At present, says Milroy, “There are spots along the river that overflow when the collection system gets overwhelmed. One lift station alone averages 25 to 30 CSOs per year.”

Working together

Because the old facility was landlocked, a rehabilitation and expansion project was not an option. “Building a new plant on virgin ground — that was a given,” Riney says. “With that empty palette in front of us, we talked about how big to build it to allow for economic development.”

During those discussions, the cities of Camanche (population 6,000) and Low Moor (500), facing major upgrades to their treatment systems, approached Clinton about taking their wastewater. Meanwhile, the state Department of Natural Resources had assembled a team to develop what is now known as the Iowa Nutrient Reduction Strategy.

In that environment, the firm, HDR, designed the facility and included the BNR process at an incremental cost of “probably less than $1 million,” says Riney. “It seemed like a logical thing to include. It was apparent that if we were to wait and add BNR on later it would cost a lot more,” possibly more than $4 million.

At present, the Clinton permit calls only for monthly monitoring of total nitrogen and total phosphorus. “Our monitoring shows that we are already in compliance with the 10 mg/L nitrogen and 1.0 mg/L phosphorus standards,” Riney says.

The consent decree said the new plant had to be online by the end of 2012 and in compliance by July 1, 2013. “The new plant first received flow on Sept. 21, 2012, and by that point we had actually managed to bring the old plant into compliance — it had been for about 14 months. We transitioned from the old plant to the new plant and never had a violation.”

Major improvement

The old treatment plant process included screening and grit removal, primary settling, activated sludge treatment and final clarification. Thickened biosolids were anaerobically digested. The new process actually starts at the old plant site. Influent arriving there passes through coarse bar screens (Vulcan Industries) and then is forced about 2.5 miles to the new facility (influent pumps from Pentair – Fairbanks Nijhuis).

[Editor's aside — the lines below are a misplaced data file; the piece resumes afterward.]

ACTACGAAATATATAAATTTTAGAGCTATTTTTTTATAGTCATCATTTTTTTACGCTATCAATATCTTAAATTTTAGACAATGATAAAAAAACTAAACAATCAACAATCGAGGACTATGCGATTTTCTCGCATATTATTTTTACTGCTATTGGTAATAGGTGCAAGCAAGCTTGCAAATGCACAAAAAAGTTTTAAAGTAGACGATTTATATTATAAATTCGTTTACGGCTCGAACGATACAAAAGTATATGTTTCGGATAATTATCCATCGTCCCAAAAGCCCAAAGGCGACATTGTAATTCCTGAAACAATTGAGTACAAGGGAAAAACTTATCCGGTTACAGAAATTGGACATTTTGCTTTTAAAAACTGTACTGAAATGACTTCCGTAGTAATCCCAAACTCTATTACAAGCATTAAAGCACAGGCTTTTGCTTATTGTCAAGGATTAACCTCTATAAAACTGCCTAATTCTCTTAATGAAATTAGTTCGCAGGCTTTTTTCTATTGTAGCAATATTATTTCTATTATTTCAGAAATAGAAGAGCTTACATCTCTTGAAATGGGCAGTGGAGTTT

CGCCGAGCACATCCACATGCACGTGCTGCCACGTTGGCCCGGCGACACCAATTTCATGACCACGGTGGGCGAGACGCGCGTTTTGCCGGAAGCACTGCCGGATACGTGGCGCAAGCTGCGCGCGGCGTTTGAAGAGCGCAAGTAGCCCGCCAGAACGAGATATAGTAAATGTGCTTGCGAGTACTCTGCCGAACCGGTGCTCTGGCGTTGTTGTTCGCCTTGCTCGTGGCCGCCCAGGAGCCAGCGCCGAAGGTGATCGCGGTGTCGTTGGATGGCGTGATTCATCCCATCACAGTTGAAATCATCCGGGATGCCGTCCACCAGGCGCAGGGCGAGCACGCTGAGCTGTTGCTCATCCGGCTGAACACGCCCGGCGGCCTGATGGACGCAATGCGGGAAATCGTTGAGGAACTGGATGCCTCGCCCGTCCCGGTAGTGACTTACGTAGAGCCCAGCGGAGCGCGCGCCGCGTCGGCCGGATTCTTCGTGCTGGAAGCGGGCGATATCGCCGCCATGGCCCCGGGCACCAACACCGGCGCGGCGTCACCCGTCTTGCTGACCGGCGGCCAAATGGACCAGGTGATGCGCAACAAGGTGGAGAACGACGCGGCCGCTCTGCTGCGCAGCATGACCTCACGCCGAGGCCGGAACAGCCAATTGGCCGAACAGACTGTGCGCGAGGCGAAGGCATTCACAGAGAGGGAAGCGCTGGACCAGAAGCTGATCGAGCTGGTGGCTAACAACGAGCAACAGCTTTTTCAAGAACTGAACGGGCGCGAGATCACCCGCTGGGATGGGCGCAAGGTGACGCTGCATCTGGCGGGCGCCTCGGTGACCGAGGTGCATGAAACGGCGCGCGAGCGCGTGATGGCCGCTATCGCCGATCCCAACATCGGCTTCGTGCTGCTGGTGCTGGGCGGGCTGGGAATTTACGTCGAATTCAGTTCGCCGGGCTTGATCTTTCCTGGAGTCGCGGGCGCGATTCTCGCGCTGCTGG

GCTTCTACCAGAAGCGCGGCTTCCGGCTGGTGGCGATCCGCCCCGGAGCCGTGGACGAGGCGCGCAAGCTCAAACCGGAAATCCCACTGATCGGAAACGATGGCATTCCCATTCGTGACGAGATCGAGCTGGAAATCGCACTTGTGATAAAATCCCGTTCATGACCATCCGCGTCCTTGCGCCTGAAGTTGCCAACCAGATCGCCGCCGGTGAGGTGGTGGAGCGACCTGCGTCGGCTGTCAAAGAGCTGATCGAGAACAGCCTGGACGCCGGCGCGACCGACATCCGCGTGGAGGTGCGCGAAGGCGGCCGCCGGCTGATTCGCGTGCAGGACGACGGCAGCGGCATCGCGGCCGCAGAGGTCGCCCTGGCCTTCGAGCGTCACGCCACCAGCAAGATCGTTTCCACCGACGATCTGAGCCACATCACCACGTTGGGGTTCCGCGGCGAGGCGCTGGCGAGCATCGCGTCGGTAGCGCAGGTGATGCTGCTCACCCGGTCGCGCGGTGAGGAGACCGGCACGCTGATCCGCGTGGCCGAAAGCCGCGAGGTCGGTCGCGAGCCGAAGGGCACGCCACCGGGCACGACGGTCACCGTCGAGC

At the headworks it passes through perforated plate fine screens (Huber Technology) and a PISTA Grit Chamber vortex grit removal system (Smith & Loveless). A splitter box then diverts the flow directly to three racetrack-style oxidation ditches (designed by HDR). There is no primary settling step.

In the BNR process, the wastewater passes through anaerobic, anoxic and aerobic zones. Aeration is provided by three 150 hp HSI turbo blowers (Atlas Copco) and fine-bubble diffusers (Sanitaire – a Xylem Brand). Waste activated sludge is delivered to four aerobic digesters aerated by four 100 hp HSI turbo blowers (Atlas Copco) and coarse-bubble diffusers (Sanitaire).

The aeration process is automated through a feedback loop. A dissolved oxygen probe (Hach Company) in each basin regulates blower activation and speed by way of upper and lower setpoints. The blowers are equipped with variable-frequency drives. The system is set to hold DO in the basins at about 2.0 mg/L.

After aeration, the flow passes to three final clarifiers (Evoqua Water Technologies). Final effluent flows to a pump station (Pentair - Fairbanks Nijhuis) and is sent back to outfall at the former facility. There is no disinfection now, but UV disinfection will be added by 2017 to comply with the consent decree